Thyroid issues seem to be on the rise. Most approach the thyroid like it is “the” problem and therefore giving it some key nutrients will solve the problem.

The truth of the matter is that for most people with thyroid issues, the lack of thyroid nutrients is not the problem.

The problem is that many other systems in the body affect how we produce and use thyroid hormones:

·       Excess cortisol from the adrenals can lower thyroid function

·       The liver helps convert T4 to T3 (our active thyroid hormone) and plays a key role in affecting metabolism

·       The gut bacteria also help convert T4 to T3. Gut bacteria also exert influence on the HPT axis (hypothalamus, pituitary, thyroid) which is the main signalling pathway for the production of thyroid hormones

·       Excess insulin adversely affects thyroid function again by influencing the HPT axis

 

The thyroid’s relationship with the liver, the adrenals, the gut and the pancreas is important and these areas must be supported to help the thyroid. This is not usually part of most thyroid protocol and may explain why so many people fail to see an improvement even when they are prescribed thyroid medications.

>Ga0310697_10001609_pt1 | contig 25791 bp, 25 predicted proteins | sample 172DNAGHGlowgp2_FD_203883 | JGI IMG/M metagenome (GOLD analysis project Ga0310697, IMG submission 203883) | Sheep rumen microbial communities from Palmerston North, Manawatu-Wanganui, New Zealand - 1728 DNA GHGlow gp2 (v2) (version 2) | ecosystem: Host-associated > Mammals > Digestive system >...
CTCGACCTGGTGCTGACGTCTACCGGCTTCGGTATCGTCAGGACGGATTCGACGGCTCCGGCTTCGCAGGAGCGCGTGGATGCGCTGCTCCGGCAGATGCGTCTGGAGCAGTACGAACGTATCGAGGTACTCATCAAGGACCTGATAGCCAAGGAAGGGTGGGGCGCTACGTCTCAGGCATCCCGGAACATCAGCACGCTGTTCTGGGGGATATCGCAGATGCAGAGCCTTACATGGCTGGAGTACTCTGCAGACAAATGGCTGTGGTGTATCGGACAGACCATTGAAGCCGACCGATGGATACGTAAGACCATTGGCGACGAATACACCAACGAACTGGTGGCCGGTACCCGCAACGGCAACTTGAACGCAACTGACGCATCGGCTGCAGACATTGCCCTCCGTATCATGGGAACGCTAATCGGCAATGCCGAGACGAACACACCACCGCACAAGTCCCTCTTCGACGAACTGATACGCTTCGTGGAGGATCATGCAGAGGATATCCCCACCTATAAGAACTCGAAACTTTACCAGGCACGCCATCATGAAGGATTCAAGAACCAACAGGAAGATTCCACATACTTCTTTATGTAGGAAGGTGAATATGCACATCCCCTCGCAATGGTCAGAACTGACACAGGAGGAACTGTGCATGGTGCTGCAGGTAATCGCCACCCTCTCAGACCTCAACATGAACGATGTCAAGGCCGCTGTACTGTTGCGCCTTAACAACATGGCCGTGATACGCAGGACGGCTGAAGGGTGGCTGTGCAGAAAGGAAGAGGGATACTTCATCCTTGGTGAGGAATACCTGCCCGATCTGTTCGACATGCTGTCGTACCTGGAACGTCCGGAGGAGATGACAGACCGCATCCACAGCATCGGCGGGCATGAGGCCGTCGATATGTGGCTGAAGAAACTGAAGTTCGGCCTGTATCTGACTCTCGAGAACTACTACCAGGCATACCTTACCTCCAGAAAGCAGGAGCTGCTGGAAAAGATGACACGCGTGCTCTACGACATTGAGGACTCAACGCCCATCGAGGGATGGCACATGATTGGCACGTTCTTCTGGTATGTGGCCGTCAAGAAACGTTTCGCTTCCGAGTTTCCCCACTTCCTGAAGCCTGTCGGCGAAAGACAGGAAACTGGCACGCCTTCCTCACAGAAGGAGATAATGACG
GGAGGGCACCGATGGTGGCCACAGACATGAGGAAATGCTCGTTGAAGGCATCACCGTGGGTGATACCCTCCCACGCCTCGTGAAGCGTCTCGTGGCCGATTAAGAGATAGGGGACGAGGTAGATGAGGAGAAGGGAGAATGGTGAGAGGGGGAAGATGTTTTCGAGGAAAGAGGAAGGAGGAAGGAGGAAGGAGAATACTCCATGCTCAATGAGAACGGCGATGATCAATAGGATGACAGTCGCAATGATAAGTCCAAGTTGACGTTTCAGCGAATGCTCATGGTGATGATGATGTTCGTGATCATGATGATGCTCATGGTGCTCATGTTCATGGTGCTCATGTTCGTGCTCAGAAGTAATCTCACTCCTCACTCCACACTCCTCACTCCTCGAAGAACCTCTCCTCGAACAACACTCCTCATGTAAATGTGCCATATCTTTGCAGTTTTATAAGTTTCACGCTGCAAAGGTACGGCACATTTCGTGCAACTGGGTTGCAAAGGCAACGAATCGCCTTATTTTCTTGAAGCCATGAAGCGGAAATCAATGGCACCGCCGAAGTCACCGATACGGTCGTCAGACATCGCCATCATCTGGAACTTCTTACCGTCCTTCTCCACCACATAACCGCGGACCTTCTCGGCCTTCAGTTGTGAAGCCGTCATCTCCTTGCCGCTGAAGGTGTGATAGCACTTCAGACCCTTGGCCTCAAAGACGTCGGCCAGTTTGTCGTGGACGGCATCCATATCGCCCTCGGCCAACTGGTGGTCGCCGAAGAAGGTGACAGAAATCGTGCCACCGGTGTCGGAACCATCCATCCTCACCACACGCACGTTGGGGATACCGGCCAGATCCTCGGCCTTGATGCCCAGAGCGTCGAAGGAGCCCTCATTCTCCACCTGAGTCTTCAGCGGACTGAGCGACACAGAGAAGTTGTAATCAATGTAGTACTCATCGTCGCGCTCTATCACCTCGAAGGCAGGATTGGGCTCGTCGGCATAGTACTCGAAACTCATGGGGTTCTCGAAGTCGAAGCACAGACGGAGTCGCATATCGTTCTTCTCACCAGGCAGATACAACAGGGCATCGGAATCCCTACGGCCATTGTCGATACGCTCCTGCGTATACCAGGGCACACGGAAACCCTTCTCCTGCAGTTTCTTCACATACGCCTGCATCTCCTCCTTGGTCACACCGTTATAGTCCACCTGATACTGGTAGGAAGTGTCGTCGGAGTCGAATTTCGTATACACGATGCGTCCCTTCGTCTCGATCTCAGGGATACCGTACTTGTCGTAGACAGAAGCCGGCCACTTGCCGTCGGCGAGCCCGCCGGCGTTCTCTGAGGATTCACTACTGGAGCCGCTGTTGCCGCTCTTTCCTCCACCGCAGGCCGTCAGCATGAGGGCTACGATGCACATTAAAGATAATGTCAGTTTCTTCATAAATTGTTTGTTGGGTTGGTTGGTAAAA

So what can you do for your thyroid?

First, you have to reduce stress and support the adrenals. Adaptogens such as maca root powder and schisandra powder can be worked into recipes. Ashwaghanda, holy basil or licorice tea can all be consumed throughout the day. Also, developing a routine that can reduce stress and allow for proper relaxation is important.

Lowering stress will also help prevent blood sugar swinging up and down and prevent high insulin. Eating small meals throughout the day as well as consuming many foods good for the gut, adrenals and liver will all play a role in keeping blood sugar stable. Limit your consumption of coffee to a minimum.

Eat thyroid foods such as foods containing iodine like sea vegetables (nori, kelp, or dulse), fish and seafood, nuts, coconut oil, selenium rich foods like Bresil nuts, Shitake mushrooms and meat.

Eat liver-friendly foods such as kale, broccoli, garlic, onions, turmeric, apples, beets, lemon, limes and artichokes.

Consume plenty of fiber, probiotic and prebiotic foods to feed the gut and help it function as its best.

A good thyroid protocol is not hard to accomplish. With the help of a qualified naturopath, you can eat your way to better thyroid function and hopefully, have some relaxing fun along the way.

 

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Catégories: Naturopathy